This week, the Department of Education will announce which charter schools will open in September, along with additional strategies to hold all charter schools accountable for results. Since charter schools have been in New Jersey for 15 years, it makes sense to go beyond the frequent misrepresentations to have an honest conversation about what charter schools are and why they are important to New Jersey.
Let me be clear from the start — I support great public schools, whether they are district, charter, magnet, or vocational. A child in a classroom does not care about the governance structure of a school; what matters to children and families is whether they have an effective teacher that brings out the best in them and whether they are succeeding. We should all have only one priority — making sure every student is in a great school that meets his needs and is preparing him for success in college and career.
As one way to create great schools, the legislature authorized charter schools in New Jersey in 1995. Charter schools, although not part of the local district, are public schools, with public school students and public school teachers, funded with public dollars. Like district-run public schools, they are open to all students and, unlike many magnet and vocational schools, they are legally prohibited from using admissions criteria. Charter schools receive additional autonomy from state and district regulations in exchange for a higher degree of accountability, meaning they can be closed by the state at any time if they fail to get results for children or are poorly managed.
In New Jersey, charter schools serve less than two percent of students, but they disproportionately serve our highest-need students. More than 61 percent of charter school students are African American, compared to the state average of 16 percent, and more than 70 percent of charter school students are low income, compared to 32 percent in the state.
What have we learned about charter schools in New Jersey over the past 15 years?
First, it is often forgotten that one of the first advocates for public charter schools was Albert Shanker, the former New York City teachers’ union leader, who supported charter schools as a way to empower public school educators to innovate. While certainly charter schools are not the only schools that innovate, because of freedoms offered by the charter model a number of them have found new solutions ranging from new ways to use time, to incorporate technology, and to address the “summer learning loss” that affects all students. We as educators should be learning from these best practices, regardless of whether they come from charter or district schools, to help improve outcomes for every child.
Second, we need to recognize that a one-size-fits-all school approach does not work for every student. Any teacher will tell you that every child is unique and learns in his or her own way, and so we should encourage a range of options to meet those needs. The best way to do this is to empower all parents, regardless of zip code, with choices for their children.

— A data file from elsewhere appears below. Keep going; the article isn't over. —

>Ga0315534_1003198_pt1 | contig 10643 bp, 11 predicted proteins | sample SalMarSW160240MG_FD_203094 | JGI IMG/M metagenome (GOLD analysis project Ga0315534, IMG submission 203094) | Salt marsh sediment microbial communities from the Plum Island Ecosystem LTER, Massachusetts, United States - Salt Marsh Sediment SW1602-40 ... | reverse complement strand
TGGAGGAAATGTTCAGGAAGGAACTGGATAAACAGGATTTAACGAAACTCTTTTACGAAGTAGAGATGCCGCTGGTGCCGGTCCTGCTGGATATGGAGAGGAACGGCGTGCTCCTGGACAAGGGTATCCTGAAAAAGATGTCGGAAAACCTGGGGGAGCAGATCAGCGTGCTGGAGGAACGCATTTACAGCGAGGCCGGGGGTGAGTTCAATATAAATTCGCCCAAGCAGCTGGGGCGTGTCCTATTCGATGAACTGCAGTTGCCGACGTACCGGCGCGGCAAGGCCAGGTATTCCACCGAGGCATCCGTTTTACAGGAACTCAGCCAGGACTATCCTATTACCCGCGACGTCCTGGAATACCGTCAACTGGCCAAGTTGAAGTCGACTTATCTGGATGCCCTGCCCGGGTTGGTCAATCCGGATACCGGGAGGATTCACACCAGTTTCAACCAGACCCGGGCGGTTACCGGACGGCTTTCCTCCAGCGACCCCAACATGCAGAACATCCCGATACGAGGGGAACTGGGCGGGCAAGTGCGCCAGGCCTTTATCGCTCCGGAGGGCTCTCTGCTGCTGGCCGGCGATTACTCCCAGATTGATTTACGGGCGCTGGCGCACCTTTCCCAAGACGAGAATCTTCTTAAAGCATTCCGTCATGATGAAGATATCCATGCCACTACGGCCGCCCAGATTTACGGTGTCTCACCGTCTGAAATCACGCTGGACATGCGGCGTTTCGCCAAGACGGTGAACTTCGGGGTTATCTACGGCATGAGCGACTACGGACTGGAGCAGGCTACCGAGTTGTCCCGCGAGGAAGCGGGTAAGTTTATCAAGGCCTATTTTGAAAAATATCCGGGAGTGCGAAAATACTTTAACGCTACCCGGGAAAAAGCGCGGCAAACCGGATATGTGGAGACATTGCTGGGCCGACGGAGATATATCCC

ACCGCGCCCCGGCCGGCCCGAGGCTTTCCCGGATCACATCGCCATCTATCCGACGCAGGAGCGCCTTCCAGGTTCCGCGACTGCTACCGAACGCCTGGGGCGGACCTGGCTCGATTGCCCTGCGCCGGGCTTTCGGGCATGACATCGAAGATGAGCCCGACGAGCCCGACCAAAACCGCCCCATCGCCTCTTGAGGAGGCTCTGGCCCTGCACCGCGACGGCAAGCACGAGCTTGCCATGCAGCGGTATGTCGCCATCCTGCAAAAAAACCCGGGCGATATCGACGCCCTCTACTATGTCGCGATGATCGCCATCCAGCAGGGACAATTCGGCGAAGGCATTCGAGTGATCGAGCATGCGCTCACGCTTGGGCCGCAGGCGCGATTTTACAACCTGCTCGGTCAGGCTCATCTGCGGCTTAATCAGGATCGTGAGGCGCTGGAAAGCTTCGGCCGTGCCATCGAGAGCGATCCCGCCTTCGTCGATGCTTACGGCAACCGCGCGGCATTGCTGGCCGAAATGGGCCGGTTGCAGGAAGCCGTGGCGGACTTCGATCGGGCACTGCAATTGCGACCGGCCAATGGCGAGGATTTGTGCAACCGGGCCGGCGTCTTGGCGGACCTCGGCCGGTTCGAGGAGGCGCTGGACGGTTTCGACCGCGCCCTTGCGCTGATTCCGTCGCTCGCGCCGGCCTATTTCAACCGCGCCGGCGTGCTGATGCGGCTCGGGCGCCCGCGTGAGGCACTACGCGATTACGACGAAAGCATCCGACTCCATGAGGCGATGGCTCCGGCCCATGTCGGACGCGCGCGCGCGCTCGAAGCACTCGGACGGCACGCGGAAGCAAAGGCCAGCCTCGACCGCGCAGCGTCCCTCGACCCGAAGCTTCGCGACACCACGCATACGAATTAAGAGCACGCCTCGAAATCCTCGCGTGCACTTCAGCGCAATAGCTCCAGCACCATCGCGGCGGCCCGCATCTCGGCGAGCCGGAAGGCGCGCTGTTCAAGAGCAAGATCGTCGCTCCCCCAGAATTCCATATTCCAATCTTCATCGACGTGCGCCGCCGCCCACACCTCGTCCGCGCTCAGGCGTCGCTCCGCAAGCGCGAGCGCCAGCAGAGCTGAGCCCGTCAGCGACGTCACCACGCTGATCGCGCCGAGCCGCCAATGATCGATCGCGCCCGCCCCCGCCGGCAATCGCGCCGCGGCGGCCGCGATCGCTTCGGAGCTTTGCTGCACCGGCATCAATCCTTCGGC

Third, put simply, many public charter schools are getting results for their students. This is certainly not true of every charter school, just as it’s not true of every district school. In fact, in the past two years, I have closed five charter schools that have had academic or operational issues. But thousands of students are thriving in charter schools, especially in our cities. At TEAM Academy in Newark, for example, nearly 95 percent of students graduated in four years last year, the highest rate for any non-selective school in the city.
Opponents of charter schools have made careers out of maligning them. They claim that charter schools are an effort to privatize public education. They are not — charter schools are public schools. Opponents claim that charter schools are “undemocratic” because citizens do not vote to open them. In fact, charter schools are the most democratic schools we have because if parents do not choose to enroll their child in a charter school, that school will close.
Lastly, opponents claim that when a student goes to a charter school, the district “loses” funds they previously had when that student attended the district. That is true, but misleading for two reasons. First, when a student leaves a district, the district also has fewer costs. Second, in New Jersey, money follows the student, whether a student transfers to a charter or a different school district altogether. So, we are left to wonder whether charter opponents would also block parents from moving to another town because it would leave their district with one less student and therefore less funding.
Education is not a zero sum game. We as a state need to move beyond the belief that if one child has a better option, another will be worse off. Charter schools are not the only solution for New Jersey students, but they are one solution as part of a comprehensive education reform agenda that Gov. Christie and I are pursuing to invest in and improve all public schools in New Jersey.
If we are serious about putting the needs of children first, we should continue to ensure that every child has a school that is a good fit for them, regardless of any other adult interest.